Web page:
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Liver

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Room: E-Poster Hall

P-12.105 Living donor liver transplantation and intention to use segmental grafts increases transplant rates and decreases waiting time at a single institution

Abstract

Living donor liver transplantation and intention to use segmental grafts increases transplant rates and decreases waiting time at a single institution

Fidel Lopez-Verdugo1,2, Jorge Sanchez-Garcia1,2, Shani Baraki1, Zachary J. Kastenberg3, Jesus E. Sanchez-Garavito1, Andrew I. Gagnon1,2, George Rofaiel1,4, Ivan R. Zendejas-Ruiz1,2, Jeffrey Campsen1,4, Diane Alonso1,2, Robin D. Kim1,4, Shiro Fujita1,2, Manuel I. Rodriguez-Davalos1,2.

1Liver Transplant Unit, Intermountain Primary Children's Hospital, Salt Lake City, UT, United States; 2Transplant Services, Intermountain Medical Center, Salt Lake City, UT, United States; 3Division of Pediatric Surgery, University of Utah School of Medicine, Salt Lake City, UT, United States; 4Division of Transplantation and Advanced Hepatobiliary Surgery, University of Utah School of Medicine, Salt Lake City, UT, United States

Introduction: Evidence shows comparable results between segmental (SG) and whole liver grafts, including better outcomes for living donor liver transplants (LDLT). In July 2017, our LDLT program was reestablished and a policy to increase the use of SG was implemented at our institution.
The aim was to compare wait list activity and outcomes between two time periods after implementation of a policy to increase the use of segmental grafts and reestablishment of a LDLT program.
Materials and Methods: Single center, retrospective study. Pediatric patients on the liver waiting list between January 2015 and December 2019 were screened. Simultaneous liver-kidney and re-transplants were excluded.
Patients were classified as receiving a LT before (Period 1) or after (Period 2) policy changes (Fig 1).

For waitlist activity analysis, person-years and transplant rates per 100 person-years on the waiting list were calculated. For outcomes analysis, patients who received a first LT were included. Primary endpoints were transplant rates per 100 person-years and time-to-transplant. Secondary outcomes included complication rates, and patient and graft survival.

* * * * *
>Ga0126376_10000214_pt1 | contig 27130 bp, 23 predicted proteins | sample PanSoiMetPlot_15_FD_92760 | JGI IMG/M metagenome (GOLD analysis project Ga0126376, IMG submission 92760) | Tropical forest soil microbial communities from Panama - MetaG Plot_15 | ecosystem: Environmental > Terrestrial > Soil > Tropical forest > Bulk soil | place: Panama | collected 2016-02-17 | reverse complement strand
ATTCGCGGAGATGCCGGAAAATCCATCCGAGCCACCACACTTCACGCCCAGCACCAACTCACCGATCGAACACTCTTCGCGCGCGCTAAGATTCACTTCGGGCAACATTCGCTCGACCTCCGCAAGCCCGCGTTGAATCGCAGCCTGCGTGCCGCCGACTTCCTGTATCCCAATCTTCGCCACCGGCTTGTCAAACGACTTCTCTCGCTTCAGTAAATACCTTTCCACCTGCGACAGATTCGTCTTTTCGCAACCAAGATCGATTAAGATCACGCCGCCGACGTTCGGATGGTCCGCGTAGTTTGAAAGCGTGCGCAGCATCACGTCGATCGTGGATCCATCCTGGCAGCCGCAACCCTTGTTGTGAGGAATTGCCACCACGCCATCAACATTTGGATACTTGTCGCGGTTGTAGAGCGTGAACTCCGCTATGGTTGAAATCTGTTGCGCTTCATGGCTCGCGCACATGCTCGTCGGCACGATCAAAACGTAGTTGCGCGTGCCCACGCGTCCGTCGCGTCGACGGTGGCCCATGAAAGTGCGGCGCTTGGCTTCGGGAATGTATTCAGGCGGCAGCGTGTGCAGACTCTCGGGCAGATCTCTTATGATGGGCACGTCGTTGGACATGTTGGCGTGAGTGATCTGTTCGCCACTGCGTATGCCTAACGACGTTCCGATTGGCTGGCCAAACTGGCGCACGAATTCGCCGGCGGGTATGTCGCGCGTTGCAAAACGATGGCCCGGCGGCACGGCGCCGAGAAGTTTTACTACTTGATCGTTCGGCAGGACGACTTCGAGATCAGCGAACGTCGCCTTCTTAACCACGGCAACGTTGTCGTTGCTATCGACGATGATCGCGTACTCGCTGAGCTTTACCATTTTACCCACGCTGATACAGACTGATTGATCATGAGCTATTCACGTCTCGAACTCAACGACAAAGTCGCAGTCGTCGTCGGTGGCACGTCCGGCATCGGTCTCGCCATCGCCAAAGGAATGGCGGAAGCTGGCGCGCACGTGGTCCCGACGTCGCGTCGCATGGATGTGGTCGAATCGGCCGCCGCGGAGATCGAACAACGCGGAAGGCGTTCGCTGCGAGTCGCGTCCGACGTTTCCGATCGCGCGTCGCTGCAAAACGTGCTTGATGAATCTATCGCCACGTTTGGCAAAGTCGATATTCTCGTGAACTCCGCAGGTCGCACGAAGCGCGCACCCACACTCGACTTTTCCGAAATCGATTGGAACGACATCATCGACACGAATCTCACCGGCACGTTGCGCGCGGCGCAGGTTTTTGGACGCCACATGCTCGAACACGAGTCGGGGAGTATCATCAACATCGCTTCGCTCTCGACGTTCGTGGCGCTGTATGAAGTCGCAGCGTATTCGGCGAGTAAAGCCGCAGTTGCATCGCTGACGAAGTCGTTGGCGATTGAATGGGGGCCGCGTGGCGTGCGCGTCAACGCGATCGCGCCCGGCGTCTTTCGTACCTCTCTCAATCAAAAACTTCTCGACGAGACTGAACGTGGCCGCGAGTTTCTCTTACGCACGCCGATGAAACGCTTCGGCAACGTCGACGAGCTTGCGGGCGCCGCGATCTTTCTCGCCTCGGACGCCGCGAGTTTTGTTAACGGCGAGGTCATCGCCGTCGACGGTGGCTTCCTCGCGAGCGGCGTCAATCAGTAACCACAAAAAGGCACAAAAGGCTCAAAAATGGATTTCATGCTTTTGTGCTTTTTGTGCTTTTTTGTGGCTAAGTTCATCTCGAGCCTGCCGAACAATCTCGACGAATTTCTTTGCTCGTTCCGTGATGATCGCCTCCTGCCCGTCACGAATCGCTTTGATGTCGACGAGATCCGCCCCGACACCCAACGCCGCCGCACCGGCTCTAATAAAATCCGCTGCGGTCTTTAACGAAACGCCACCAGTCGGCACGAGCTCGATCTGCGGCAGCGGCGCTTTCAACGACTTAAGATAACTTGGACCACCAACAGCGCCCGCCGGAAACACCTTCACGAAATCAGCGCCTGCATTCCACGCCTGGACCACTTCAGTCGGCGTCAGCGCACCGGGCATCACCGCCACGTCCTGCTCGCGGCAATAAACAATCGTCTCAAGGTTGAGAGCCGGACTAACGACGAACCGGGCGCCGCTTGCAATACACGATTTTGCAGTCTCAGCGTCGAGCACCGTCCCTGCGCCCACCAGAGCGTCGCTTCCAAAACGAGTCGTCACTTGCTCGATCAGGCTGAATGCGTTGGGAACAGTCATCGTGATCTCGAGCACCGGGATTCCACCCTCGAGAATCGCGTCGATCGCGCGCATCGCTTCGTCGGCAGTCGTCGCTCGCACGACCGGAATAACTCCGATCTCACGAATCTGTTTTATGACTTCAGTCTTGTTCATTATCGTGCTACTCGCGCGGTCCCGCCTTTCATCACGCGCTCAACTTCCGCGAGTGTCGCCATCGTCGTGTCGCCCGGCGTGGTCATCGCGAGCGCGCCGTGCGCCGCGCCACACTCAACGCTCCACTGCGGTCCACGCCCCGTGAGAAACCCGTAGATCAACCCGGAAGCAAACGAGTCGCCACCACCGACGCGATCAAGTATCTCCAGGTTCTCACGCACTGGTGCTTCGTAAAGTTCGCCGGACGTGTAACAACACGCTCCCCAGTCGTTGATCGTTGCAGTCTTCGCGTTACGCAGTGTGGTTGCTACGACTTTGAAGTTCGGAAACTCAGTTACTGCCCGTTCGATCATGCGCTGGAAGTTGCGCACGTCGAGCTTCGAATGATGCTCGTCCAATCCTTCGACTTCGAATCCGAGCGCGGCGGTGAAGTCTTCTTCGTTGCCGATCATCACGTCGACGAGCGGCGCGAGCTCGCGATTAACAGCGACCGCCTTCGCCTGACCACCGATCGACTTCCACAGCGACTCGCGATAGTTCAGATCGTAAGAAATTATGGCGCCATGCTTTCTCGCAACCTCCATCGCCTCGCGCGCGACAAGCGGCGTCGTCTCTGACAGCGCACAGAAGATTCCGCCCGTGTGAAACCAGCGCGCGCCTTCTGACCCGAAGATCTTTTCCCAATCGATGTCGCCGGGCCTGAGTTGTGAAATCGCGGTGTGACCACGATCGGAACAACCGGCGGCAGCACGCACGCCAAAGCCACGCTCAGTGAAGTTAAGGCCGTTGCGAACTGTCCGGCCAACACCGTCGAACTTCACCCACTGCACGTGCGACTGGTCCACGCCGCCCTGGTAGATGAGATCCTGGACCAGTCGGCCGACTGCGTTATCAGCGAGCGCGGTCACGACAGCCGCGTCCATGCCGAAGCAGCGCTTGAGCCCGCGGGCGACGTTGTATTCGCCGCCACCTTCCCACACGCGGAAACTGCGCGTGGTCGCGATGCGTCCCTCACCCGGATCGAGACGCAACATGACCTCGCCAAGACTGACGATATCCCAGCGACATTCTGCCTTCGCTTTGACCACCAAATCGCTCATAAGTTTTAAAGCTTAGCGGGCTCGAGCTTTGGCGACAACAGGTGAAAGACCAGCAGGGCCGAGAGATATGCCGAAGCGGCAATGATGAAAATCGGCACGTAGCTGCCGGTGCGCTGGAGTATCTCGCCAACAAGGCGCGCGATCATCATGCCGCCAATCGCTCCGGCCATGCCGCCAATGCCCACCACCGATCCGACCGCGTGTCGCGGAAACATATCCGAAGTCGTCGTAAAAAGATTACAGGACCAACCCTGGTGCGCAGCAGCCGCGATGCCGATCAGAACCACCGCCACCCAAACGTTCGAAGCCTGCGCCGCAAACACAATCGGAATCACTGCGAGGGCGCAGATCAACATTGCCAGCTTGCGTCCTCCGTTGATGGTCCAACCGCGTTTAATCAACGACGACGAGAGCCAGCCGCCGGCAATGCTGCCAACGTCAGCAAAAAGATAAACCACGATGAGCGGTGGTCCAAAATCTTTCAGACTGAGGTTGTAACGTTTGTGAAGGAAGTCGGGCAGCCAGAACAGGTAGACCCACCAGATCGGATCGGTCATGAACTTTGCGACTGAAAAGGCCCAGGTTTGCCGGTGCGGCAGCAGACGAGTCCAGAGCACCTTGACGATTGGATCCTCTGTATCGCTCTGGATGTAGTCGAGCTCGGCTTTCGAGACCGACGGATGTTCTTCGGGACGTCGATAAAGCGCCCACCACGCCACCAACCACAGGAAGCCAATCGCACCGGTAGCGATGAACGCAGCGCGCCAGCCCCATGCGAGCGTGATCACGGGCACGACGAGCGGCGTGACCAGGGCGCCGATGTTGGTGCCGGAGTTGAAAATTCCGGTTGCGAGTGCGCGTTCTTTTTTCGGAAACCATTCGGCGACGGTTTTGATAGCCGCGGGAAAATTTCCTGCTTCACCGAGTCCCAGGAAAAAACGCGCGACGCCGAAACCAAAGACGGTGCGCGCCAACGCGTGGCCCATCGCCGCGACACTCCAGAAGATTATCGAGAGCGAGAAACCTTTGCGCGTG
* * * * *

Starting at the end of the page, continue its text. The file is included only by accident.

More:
Results and Discussion: 79 LTs were performed on 74 pediatric patients. 65 first LT performed on 65 patients were included. 29 LT were performed during Period 1 and 36 during Period 2. 31 (47.7%) were female with a median age of 38 months (Table 1).

LDLTs increased from 3.4% to 13.9% in Period 2 (p = 0.148). 55% of LT in Period 2 were segmental grafts, compared to 10.3% in Period 1 (p < 0.001). The most common grafts used were left lateral segments (60.8%) (Table 2).

49 and 56 pediatric candidates on the waiting list accounted for 38.78 and 24.48 person-years during Period 1 and Period 2, respectively. Transplant rates per 100 person-years on the waiting list increased from 56.0585.09114.12 during Period 1 to 133.58187.87242.16 in Period 2 (Rate ratio: 1.412.203.45; p < 0.001). Median time to receive a LT decreased from 153229512 days in Period 1 to 5275143 days during Period 2 (Fig 2).

Cox regression model yielded a hazard ratio of 1.121.762.76, meaning 76% increased odds of receiving a LT earlier after implementation of the policy (p= 0.013). 
There were no statistically significant differences in vascular and biliary complication rates between both groups. There was no statistically significant difference in one-year and overall patient and graft survival between both periods (Table 2).
Conclusion: A policy to increase the use of SG significantly increased transplant rates and decreased waiting times to get a LT and can be successfully implemented at single pediatric institutions. Implementation of this policy can be done while maintaining patient and graft survival. Regional collaboration between centers performing pediatric and adult LT is key to the success of SLT.

References:

[1] Moussaoui D, Toso C, Nowacka A, et al. Early complications after liver transplantation in children and adults: Are split grafts equal to each other and equal to whole livers? Pediatr Transplant. 2017;21(4). doi:10.1111/petr.12908
[2] Battula NR, Platto M, Anbarasan R, et al. Intention to Split Policy: A Successful Strategy in a Combined Pediatric and Adult Liver Transplant Center. Ann Surg. 2017;265(5):1009-1015. doi:10.1097/SLA.0000000000001816
[3] Mogul DB, Luo X, Bowring MG, et al. Fifteen-Year Trends in Pediatric Liver Transplants: Split, Whole Deceased, and Living Donor Grafts. J Pediatr. 2018;196:148-153.e2. doi:10.1016/j.jpeds.2017.11.015

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